This fact sheet describes and depicts the stages of maturity for local avocados (not hybrids), as well as information on quality, common defects, and harvesting. This document was created as part of the Horticulture Innovation Lab project focused on reducing postharvest loss in Rwanda.
Avocados progress through four stages of maturity. Harvest should begin in the third stage, during which the skin is transitioning from smooth to rough and the surface area is less than 50% rough. During the first three stages the skin is green, while in the final stage of maturity the avocado has a rough green skin with traces of yellow. The size and weight increase throughout maturity, with a final average length of 16 cm, circumference of 33 cm, and weight of 1.5 kilograms.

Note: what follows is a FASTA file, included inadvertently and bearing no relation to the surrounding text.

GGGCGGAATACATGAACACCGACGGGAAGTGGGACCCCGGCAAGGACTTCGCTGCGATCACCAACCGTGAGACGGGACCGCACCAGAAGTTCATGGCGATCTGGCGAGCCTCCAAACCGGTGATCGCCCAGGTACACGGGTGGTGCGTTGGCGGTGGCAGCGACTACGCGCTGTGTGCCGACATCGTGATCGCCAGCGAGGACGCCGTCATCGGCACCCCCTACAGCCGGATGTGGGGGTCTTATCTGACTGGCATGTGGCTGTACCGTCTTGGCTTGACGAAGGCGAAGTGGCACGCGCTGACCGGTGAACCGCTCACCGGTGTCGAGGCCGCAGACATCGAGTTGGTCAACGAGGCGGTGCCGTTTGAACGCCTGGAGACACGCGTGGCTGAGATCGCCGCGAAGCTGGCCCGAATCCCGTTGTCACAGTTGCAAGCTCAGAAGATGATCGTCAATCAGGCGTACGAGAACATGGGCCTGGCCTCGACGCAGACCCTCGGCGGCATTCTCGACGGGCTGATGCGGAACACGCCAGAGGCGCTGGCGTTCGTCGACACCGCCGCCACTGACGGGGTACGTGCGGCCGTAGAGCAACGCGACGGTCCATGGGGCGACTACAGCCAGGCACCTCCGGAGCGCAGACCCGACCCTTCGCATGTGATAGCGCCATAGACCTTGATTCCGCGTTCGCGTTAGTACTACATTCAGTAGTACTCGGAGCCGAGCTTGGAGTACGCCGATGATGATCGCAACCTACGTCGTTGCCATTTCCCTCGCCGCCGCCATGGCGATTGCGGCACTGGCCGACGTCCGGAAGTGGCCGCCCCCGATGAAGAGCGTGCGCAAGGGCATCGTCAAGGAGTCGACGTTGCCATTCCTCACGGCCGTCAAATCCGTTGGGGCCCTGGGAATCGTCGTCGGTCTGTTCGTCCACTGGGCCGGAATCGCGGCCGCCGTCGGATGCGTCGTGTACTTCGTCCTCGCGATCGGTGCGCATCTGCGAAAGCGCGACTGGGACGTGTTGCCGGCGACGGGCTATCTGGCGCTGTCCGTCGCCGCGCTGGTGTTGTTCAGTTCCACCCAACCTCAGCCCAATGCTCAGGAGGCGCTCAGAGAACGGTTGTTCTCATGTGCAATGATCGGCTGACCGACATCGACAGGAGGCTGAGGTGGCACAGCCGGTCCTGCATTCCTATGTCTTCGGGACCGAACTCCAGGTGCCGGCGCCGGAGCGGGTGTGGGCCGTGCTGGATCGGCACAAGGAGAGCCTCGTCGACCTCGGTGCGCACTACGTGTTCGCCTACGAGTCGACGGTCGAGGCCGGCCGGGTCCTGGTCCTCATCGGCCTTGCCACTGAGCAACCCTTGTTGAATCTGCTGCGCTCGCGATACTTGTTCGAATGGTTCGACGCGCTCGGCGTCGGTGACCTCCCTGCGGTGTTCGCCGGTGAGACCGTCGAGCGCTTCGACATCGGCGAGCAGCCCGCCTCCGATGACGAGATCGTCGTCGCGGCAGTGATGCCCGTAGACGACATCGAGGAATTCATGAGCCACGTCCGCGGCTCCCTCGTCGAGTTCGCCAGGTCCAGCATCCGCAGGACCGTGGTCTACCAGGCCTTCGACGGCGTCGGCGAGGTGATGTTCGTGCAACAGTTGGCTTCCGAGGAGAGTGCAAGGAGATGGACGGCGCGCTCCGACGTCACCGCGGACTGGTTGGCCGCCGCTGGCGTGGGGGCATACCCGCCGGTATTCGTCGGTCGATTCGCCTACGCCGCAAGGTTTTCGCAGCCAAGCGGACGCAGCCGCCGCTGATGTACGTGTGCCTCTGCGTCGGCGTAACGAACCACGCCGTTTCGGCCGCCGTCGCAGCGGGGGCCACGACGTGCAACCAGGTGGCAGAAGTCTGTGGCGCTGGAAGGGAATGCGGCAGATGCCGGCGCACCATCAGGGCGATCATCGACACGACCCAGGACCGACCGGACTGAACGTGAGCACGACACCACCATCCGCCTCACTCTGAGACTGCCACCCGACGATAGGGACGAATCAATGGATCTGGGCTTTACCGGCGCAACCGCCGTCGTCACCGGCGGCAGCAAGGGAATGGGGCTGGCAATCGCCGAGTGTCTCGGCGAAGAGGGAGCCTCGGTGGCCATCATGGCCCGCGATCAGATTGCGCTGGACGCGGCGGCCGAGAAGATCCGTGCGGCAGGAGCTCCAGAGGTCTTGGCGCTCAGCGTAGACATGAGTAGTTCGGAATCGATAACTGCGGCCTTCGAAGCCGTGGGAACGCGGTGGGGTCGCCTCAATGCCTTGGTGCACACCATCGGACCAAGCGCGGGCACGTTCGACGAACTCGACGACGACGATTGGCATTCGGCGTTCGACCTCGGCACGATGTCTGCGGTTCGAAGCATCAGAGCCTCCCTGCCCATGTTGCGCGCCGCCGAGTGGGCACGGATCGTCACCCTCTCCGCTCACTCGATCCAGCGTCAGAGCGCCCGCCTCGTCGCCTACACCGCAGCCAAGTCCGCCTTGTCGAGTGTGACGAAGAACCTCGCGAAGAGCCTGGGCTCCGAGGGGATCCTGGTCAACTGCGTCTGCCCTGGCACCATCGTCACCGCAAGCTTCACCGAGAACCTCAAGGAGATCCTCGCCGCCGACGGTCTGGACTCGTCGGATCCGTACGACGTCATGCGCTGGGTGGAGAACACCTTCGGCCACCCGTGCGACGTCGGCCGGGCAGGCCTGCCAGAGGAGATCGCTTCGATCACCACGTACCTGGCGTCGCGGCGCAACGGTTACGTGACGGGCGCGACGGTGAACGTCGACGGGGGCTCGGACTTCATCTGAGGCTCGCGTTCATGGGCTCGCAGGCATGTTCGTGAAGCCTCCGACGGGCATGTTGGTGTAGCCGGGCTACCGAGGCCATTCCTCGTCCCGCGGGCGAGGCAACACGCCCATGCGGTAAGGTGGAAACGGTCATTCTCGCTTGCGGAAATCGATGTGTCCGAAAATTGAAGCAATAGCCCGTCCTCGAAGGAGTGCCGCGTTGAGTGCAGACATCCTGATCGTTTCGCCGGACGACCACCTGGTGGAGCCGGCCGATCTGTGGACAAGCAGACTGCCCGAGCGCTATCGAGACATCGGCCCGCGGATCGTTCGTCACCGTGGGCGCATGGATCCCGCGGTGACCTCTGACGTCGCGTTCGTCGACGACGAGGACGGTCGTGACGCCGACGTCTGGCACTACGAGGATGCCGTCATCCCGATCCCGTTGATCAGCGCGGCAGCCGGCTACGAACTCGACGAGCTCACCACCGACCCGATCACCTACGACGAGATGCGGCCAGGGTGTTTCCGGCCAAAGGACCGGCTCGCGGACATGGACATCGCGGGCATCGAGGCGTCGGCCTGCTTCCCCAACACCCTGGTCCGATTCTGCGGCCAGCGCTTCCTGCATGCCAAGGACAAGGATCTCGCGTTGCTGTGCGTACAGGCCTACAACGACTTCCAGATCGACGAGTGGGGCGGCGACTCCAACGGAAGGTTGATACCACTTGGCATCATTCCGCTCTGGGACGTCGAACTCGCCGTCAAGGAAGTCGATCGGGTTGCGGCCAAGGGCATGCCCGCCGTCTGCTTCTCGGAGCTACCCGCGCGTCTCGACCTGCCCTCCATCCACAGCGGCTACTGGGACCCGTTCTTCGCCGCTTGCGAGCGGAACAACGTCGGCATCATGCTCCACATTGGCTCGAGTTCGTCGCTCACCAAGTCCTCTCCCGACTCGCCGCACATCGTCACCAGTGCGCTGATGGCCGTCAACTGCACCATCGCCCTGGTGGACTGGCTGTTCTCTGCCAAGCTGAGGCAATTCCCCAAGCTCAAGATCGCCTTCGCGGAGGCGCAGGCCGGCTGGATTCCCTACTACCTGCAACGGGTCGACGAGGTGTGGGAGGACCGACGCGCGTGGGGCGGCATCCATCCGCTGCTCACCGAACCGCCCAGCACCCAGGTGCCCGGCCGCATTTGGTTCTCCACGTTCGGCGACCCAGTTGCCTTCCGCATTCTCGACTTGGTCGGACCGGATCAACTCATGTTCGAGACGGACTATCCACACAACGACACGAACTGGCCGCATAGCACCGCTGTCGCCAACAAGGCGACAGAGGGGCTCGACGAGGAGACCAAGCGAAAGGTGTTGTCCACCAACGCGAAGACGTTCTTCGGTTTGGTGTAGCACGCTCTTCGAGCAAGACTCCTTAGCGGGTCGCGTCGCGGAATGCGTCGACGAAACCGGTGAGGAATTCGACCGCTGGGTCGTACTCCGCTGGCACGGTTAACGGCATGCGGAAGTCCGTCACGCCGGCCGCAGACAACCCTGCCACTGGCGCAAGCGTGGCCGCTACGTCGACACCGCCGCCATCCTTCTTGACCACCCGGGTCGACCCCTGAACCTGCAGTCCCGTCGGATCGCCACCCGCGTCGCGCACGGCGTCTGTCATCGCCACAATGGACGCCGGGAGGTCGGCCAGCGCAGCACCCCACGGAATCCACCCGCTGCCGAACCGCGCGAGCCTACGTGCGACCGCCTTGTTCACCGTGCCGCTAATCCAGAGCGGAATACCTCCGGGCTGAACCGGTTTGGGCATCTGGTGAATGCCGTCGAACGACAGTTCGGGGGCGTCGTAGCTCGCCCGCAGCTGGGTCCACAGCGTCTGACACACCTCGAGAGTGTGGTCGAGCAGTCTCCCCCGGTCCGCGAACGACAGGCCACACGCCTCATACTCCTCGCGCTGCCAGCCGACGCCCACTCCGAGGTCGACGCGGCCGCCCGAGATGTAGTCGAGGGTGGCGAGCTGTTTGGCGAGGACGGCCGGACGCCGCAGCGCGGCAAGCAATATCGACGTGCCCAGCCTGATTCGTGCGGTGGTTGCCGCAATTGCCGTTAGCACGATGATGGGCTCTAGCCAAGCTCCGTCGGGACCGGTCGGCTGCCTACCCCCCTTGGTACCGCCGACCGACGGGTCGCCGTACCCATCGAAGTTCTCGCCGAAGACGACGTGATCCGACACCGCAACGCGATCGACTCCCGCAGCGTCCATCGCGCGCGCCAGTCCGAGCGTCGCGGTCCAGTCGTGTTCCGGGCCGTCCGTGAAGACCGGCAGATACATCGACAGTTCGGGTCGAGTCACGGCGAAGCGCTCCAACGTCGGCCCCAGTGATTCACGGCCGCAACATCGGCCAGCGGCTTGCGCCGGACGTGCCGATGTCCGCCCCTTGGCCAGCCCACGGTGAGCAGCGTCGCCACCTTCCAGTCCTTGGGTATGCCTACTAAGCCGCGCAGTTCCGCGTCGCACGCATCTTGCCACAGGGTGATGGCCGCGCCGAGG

Abscission of avocado is the separation of fruit from a branch caused by the formation of a separation layer of cells on the fruit stalk. The wind can cause the fruit to fall. A mature fruit falls primarily because it does not receive the necessary amount of nutritive substances from the mother plant.
High quality avocado should have minimum quality defects, and have developed good eating quality. Avocados that are damaged should be rejected as the damaged parts may harbor microorganisms. Avocados picked immaturely should be rejected, as they will not ripen to an acceptable eating quality and will often shrivel and develop fruit rot.
Common quality defects include decay, insect damage, cracks, and sunburn. Decay is caused by microorganisms such as bacteria, yeasts and fungi that feed on the fruit and break it down. Insect damage may lead to the introduction of microorganisms. Cracks are a sign of insufficient mineral nutrients in the peel. Sunburn is a loss of pigmentation on the sun exposed side of the fruit.
Avocados should be picked by hand using ladders and picking poles in order to avoid damages.